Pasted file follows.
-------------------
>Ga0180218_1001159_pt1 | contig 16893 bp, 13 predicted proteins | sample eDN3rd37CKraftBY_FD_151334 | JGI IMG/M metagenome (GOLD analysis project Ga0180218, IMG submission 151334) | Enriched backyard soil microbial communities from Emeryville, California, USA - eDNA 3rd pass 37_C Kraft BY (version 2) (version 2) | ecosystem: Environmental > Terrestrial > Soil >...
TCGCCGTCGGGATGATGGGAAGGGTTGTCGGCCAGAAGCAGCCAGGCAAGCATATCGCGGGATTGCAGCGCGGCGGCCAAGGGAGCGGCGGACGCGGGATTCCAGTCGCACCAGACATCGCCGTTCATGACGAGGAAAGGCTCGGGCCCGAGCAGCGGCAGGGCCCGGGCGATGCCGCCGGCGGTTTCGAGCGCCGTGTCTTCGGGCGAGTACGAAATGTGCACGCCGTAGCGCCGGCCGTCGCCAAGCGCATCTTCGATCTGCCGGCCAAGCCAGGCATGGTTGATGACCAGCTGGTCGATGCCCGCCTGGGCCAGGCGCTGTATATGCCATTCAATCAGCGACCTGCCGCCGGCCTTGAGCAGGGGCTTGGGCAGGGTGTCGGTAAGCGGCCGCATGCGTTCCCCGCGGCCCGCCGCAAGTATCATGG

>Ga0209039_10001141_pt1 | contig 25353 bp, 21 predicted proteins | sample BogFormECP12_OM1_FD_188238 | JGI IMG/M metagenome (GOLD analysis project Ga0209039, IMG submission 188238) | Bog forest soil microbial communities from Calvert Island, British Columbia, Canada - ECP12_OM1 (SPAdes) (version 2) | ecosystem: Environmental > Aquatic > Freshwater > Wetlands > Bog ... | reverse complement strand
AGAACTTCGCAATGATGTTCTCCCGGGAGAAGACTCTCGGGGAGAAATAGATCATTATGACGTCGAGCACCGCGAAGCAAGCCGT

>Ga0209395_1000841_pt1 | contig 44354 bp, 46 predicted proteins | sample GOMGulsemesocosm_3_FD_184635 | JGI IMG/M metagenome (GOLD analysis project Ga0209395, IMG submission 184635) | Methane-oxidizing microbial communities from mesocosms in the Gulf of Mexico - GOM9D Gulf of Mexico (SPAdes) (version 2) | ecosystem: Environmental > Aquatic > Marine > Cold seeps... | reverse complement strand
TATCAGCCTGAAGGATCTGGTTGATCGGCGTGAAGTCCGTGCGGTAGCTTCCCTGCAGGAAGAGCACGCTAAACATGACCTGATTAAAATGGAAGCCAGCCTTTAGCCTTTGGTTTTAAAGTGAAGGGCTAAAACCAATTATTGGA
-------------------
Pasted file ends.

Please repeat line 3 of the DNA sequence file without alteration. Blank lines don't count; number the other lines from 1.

>Ga0209039_10001141_pt1 | contig 25353 bp, 21 predicted proteins | sample BogFormECP12_OM1_FD_188238 | JGI IMG/M metagenome (GOLD analysis project Ga0209039, IMG submission 188238) | Bog forest soil microbial communities from Calvert Island, British Columbia, Canada - ECP12_OM1 (SPAdes) (version 2) | ecosystem: Environmental > Aquatic > Freshwater > Wetlands > Bog ... | reverse complement strand